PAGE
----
By the late 1960s, there were over 350 Stuckey’s franchises throughout the United States, and their teal blue roofs were as iconic then as McDonald’s golden arches are today. The family sold the business to Pet Milk in 1967, but the focus became more corporate and less personal and changing travel patterns saw the rise of other roadside businesses that were quite competitive. From 1967-1977, Williamson (Billy) Stuckey, Jr., served five terms in the U. S. Congress. In 1985, determined to see his family name return to national prominence, Mr. Stuckey and a group of investors bought back the family business from Pet Milk. Though the familiar Stuckey’s locations of yesterday are no longer in operation, the brand remains strong and store-within-store locations are once again found throughout the eastern United States. In 2019, Stephanie Stuckey took over as CEO with plans of expanding even more, insuring the Stuckey’s name will be known well into the 21st century.

 

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Filed under --DODGE COUNTY GA--, Eastman GA

Ephraim Ponder House, 1856, Thomasville

Built for Ephraim G. Ponder, a slave trader, this house originally featured a square cupola at the center of the roof. Ponder enslaved the Flipper family and one of their children, Henry Ossian Flipper (1856-1940), was the first black cadet to be admitted to the United States Military Academy at West Point, in 1877.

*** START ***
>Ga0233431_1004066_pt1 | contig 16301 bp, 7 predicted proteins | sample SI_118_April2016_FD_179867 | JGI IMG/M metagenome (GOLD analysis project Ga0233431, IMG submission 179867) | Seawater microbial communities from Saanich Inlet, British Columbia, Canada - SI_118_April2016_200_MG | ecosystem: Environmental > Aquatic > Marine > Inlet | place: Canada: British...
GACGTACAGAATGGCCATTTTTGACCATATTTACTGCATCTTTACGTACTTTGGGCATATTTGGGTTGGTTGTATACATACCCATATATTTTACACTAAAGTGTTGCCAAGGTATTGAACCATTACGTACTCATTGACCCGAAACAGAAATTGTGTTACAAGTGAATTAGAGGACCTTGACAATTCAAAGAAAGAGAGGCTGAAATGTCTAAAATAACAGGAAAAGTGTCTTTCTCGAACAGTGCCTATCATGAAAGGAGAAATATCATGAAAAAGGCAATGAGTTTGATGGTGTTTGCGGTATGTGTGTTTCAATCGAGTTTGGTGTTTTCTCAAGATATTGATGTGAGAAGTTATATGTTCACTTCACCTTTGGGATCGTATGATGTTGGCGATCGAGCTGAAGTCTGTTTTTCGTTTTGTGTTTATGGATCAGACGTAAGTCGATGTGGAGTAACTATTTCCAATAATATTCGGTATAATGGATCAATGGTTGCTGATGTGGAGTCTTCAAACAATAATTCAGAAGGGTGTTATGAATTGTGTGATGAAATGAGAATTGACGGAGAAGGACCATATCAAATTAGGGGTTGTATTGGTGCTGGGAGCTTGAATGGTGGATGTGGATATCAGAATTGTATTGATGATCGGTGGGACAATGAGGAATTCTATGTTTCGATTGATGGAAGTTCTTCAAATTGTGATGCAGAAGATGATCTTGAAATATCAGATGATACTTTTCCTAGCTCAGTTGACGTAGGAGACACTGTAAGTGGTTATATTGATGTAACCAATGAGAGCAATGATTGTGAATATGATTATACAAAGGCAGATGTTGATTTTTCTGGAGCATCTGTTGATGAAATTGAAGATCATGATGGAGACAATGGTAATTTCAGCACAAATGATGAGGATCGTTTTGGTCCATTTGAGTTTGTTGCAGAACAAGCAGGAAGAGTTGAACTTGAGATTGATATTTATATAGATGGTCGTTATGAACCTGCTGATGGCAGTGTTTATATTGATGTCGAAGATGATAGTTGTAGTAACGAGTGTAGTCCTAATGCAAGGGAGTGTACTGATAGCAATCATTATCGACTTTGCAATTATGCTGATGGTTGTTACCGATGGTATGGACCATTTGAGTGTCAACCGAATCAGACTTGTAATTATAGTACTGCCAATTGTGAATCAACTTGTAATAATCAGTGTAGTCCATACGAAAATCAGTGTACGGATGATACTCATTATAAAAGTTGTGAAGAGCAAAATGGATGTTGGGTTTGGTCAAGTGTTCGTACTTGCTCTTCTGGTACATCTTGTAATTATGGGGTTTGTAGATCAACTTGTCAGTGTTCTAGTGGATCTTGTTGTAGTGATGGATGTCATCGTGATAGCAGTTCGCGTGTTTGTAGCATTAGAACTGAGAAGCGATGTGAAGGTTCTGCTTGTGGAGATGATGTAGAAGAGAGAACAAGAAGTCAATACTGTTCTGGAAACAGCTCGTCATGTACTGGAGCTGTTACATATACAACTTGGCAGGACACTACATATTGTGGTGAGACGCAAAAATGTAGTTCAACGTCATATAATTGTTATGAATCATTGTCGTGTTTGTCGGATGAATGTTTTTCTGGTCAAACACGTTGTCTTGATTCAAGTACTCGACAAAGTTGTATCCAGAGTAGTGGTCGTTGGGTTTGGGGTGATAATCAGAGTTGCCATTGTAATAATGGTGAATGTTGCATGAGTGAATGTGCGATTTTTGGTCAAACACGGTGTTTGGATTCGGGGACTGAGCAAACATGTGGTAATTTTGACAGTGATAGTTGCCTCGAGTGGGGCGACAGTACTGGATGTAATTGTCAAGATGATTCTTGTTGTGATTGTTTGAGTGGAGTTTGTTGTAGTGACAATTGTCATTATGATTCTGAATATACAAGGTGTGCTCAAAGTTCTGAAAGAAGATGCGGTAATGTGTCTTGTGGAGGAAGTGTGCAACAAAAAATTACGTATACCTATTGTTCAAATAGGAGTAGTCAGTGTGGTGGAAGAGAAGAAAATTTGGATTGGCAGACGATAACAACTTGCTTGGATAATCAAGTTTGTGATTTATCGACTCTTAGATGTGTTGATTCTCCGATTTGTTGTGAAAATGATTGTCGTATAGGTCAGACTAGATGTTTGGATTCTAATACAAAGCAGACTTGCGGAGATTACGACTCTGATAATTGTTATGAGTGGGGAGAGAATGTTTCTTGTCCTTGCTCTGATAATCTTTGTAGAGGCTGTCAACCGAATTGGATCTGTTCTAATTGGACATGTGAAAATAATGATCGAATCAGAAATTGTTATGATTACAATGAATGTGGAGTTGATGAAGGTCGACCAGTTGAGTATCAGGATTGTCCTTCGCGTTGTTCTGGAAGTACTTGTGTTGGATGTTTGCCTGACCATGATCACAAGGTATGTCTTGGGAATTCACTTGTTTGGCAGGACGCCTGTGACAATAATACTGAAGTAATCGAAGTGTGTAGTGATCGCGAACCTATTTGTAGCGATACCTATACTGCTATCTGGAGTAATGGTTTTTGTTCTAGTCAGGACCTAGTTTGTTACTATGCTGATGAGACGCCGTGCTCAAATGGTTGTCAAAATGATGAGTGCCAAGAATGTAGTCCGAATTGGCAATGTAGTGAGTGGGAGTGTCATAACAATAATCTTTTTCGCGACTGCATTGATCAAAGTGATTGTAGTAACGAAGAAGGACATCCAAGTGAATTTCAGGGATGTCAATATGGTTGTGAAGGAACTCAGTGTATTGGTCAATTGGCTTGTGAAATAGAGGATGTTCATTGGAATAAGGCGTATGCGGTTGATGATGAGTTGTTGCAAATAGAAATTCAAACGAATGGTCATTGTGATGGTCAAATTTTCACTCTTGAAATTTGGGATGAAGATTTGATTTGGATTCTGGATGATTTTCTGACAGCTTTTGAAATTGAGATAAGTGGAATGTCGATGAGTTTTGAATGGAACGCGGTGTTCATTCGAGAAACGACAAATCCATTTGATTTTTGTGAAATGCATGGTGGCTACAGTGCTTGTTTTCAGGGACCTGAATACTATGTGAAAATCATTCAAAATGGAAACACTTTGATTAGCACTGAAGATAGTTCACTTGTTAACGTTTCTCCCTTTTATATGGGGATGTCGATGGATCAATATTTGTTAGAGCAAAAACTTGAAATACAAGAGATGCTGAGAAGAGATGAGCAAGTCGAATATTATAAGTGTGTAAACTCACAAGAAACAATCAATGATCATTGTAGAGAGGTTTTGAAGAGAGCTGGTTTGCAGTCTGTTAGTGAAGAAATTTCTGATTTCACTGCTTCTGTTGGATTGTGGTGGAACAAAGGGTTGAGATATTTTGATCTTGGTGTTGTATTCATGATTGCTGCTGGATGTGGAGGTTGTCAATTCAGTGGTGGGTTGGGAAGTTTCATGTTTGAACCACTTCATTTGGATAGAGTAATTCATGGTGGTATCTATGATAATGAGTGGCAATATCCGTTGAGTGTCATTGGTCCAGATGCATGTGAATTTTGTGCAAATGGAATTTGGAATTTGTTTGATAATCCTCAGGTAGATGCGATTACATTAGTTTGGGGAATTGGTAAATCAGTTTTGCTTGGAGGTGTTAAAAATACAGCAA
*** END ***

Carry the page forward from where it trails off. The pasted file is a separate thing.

Detail of albumen cabinet card of Lieutenant Henry Flipper by Kennedy of Wilberforce, Ohio, circa 1877.  Courtesy U.S. House of Representatives. Committee on Military Affairs. Public domain.

Flipper earned a commission as a second lieutenant in the U. S. Army. He was also the first black officer to lead the buffalo soldiers of the 10th Cavalry. He went on to serve in the Apache Wars and Victorio’s War but was troubled by rumors that led to his eventual court martial and discharge. He continued to work for the United States, as an assistant to the Secretary of the Interior in Mexico and Central America. Flipper’s family sought and received a complete pardon in 1999. It’s a nice irony that the slave trader is largely forgotten today while Mr. Flipper is honored with an annual award in his name at West Point.

Dawson Street Residential Historic District, National Register of Historic Places

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Filed under --THOMAS COUNTY GA--, Thomasville GA

Bethany Congregational Church, 1891 & 1914, Thomasville